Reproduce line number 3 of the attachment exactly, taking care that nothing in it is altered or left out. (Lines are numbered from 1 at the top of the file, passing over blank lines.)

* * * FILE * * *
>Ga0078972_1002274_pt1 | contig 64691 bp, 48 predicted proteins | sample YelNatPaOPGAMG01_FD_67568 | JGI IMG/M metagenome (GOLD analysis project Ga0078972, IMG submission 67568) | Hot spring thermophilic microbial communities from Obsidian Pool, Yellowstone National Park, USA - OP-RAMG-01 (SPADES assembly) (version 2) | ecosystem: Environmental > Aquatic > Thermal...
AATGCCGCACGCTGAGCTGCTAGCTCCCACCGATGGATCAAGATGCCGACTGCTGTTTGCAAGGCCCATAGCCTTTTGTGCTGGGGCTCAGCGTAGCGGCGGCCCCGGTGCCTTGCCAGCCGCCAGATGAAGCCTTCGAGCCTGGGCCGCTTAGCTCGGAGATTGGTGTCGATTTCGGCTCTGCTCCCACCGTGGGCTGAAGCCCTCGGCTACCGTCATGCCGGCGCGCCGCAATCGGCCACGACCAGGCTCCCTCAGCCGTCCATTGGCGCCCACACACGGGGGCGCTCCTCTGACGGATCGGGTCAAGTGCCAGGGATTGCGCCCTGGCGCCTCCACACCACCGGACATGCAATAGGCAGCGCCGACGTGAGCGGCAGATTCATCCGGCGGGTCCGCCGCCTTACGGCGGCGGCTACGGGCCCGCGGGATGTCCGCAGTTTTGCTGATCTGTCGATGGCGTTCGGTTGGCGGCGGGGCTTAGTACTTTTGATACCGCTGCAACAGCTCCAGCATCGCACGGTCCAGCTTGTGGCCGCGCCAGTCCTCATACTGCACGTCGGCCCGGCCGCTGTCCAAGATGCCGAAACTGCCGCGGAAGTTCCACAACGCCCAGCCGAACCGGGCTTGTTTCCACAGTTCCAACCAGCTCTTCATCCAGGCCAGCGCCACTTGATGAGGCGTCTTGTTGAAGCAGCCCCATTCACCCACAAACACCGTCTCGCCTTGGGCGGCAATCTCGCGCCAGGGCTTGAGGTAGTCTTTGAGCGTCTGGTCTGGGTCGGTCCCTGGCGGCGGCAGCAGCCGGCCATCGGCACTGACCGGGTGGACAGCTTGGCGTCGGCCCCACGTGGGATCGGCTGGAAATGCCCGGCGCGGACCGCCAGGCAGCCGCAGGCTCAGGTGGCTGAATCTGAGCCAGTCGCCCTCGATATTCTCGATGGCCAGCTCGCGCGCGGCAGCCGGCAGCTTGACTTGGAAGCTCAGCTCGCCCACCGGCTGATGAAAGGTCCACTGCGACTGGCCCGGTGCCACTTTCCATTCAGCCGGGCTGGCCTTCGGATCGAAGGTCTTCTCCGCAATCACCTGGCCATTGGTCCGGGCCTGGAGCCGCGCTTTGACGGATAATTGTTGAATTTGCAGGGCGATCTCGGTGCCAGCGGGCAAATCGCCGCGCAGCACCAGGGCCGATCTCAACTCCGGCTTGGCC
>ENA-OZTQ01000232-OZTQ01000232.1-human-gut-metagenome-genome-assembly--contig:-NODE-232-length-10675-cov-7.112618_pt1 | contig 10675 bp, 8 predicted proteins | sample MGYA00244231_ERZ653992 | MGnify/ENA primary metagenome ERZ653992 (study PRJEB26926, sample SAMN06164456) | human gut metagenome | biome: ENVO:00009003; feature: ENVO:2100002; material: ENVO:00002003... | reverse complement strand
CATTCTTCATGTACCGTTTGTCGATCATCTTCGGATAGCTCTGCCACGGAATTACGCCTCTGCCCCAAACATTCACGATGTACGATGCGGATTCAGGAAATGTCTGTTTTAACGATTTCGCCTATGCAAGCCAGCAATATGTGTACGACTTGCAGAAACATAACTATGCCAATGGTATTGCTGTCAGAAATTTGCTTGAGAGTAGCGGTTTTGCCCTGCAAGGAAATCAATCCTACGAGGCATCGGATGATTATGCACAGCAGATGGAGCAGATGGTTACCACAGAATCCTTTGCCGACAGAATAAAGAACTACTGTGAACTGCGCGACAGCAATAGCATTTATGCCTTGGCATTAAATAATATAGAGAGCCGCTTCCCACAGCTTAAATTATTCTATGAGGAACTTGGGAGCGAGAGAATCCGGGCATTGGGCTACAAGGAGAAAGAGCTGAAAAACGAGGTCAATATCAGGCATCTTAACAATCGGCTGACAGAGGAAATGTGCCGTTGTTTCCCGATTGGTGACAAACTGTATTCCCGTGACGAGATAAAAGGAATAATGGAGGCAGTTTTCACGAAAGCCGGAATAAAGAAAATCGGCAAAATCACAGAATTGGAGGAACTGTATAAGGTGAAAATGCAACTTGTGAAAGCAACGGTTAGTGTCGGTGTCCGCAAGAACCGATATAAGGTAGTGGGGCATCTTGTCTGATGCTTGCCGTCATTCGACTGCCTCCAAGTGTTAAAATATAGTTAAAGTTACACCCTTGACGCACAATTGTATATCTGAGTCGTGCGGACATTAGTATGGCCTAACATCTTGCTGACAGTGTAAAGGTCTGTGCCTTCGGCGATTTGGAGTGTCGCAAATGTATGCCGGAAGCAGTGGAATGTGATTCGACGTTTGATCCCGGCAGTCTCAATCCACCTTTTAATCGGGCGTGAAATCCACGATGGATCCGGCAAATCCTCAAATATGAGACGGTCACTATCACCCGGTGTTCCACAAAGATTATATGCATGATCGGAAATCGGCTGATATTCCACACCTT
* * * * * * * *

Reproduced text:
>ENA-OZTQ01000232-OZTQ01000232.1-human-gut-metagenome-genome-assembly--contig:-NODE-232-length-10675-cov-7.112618_pt1 | contig 10675 bp, 8 predicted proteins | sample MGYA00244231_ERZ653992 | MGnify/ENA primary metagenome ERZ653992 (study PRJEB26926, sample SAMN06164456) | human gut metagenome | biome: ENVO:00009003; feature: ENVO:2100002; material: ENVO:00002003... | reverse complement strand